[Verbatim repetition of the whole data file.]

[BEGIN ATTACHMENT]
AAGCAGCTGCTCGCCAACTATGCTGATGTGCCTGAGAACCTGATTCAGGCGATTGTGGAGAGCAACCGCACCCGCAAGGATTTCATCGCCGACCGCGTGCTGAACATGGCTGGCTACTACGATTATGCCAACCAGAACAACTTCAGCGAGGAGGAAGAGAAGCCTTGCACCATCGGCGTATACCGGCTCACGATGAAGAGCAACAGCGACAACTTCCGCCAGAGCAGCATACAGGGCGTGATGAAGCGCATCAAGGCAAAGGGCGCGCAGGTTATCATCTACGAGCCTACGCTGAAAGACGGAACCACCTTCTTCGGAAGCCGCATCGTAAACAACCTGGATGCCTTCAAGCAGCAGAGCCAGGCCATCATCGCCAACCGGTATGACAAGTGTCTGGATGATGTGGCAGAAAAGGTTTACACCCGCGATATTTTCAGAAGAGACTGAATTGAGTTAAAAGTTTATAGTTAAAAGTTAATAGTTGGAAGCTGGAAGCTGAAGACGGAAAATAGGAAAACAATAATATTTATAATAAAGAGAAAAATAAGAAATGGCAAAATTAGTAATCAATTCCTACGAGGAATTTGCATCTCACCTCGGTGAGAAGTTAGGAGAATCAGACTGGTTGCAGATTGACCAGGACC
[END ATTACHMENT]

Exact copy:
AAGCAGCTGCTCGCCAACTATGCTGATGTGCCTGAGAACCTGATTCAGGCGATTGTGGAGAGCAACCGCACCCGCAAGGATTTCATCGCCGACCGCGTGCTGAACATGGCTGGCTACTACGATTATGCCAACCAGAACAACTTCAGCGAGGAGGAAGAGAAGCCTTGCACCATCGGCGTATACCGGCTCACGATGAAGAGCAACAGCGACAACTTCCGCCAGAGCAGCATACAGGGCGTGATGAAGCGCATCAAGGCAAAGGGCGCGCAGGTTATCATCTACGAGCCTACGCTGAAAGACGGAACCACCTTCTTCGGAAGCCGCATCGTAAACAACCTGGATGCCTTCAAGCAGCAGAGCCAGGCCATCATCGCCAACCGGTATGACAAGTGTCTGGATGATGTGGCAGAAAAGGTTTACACCCGCGATATTTTCAGAAGAGACTGAATTGAGTTAAAAGTTTATAGTTAAAAGTTAATAGTTGGAAGCTGGAAGCTGAAGACGGAAAATAGGAAAACAATAATATTTATAATAAAGAGAAAAATAAGAAATGGCAAAATTAGTAATCAATTCCTACGAGGAATTTGCATCTCACCTCGGTGAGAAGTTAGGAGAATCAGACTGGTTGCAGATTGACCAGGACC